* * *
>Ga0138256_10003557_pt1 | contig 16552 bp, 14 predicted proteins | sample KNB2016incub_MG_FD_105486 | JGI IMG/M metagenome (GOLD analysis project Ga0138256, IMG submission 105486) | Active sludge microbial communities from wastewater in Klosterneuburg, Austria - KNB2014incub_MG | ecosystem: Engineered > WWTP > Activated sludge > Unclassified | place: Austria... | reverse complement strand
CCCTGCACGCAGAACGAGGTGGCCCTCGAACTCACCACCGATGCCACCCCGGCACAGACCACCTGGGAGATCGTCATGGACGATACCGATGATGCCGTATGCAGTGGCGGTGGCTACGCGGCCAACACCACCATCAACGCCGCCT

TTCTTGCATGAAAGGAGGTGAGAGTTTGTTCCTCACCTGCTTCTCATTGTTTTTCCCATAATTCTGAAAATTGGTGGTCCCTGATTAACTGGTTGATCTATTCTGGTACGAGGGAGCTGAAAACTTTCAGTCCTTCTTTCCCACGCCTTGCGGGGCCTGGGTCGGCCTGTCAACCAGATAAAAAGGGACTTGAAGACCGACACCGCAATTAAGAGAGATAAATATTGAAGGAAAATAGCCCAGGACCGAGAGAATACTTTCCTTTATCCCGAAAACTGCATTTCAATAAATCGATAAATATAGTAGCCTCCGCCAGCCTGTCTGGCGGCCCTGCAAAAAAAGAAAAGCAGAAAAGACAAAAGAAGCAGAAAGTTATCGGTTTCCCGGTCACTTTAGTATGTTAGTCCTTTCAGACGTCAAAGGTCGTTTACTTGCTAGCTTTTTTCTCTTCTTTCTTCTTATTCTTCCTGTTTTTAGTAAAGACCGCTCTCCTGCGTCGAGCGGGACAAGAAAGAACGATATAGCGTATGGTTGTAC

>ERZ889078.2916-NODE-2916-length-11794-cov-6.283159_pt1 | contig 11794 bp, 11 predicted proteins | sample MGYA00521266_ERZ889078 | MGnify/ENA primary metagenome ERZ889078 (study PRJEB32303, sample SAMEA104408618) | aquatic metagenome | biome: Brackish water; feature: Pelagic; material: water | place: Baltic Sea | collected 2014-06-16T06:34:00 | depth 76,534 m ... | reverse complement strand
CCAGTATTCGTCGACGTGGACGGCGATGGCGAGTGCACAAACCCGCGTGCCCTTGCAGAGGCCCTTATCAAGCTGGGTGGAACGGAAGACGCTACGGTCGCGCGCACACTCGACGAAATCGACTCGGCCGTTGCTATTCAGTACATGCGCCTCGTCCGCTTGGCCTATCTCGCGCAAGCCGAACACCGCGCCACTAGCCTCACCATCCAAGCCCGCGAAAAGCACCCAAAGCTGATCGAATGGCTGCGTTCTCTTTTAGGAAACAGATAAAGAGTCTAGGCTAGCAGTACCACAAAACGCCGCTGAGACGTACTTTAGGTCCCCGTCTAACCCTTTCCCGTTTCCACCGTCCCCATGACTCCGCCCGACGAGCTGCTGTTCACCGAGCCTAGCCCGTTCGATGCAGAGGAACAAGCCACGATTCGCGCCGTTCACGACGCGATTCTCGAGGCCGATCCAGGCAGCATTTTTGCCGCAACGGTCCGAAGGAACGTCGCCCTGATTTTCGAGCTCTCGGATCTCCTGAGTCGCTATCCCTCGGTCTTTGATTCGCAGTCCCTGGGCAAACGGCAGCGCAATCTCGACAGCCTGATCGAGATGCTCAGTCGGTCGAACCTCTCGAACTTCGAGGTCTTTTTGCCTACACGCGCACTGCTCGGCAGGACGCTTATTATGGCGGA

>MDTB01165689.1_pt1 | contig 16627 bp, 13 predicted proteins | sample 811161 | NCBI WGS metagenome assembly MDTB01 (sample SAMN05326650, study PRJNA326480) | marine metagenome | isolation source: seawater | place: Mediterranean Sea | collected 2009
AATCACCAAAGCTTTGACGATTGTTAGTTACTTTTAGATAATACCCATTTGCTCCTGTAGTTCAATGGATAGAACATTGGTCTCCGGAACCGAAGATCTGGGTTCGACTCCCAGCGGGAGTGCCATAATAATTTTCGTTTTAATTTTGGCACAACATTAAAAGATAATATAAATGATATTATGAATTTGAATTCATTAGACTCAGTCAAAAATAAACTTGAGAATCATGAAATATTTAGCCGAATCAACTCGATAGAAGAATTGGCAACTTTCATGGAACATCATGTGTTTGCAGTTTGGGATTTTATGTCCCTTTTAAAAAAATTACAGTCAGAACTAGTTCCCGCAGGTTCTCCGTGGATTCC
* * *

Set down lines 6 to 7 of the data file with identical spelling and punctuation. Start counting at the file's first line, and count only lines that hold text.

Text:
>MDTB01165689.1_pt1 | contig 16627 bp, 13 predicted proteins | sample 811161 | NCBI WGS metagenome assembly MDTB01 (sample SAMN05326650, study PRJNA326480) | marine metagenome | isolation source: seawater | place: Mediterranean Sea | collected 2009
AATCACCAAAGCTTTGACGATTGTTAGTTACTTTTAGATAATACCCATTTGCTCCTGTAGTTCAATGGATAGAACATTGGTCTCCGGAACCGAAGATCTGGGTTCGACTCCCAGCGGGAGTGCCATAATAATTTTCGTTTTAATTTTGGCACAACATTAAAAGATAATATAAATGATATTATGAATTTGAATTCATTAGACTCAGTCAAAAATAAACTTGAGAATCATGAAATATTTAGCCGAATCAACTCGATAGAAGAATTGGCAACTTTCATGGAACATCATGTGTTTGCAGTTTGGGATTTTATGTCCCTTTTAAAAAAATTACAGTCAGAACTAGTTCCCGCAGGTTCTCCGTGGATTCC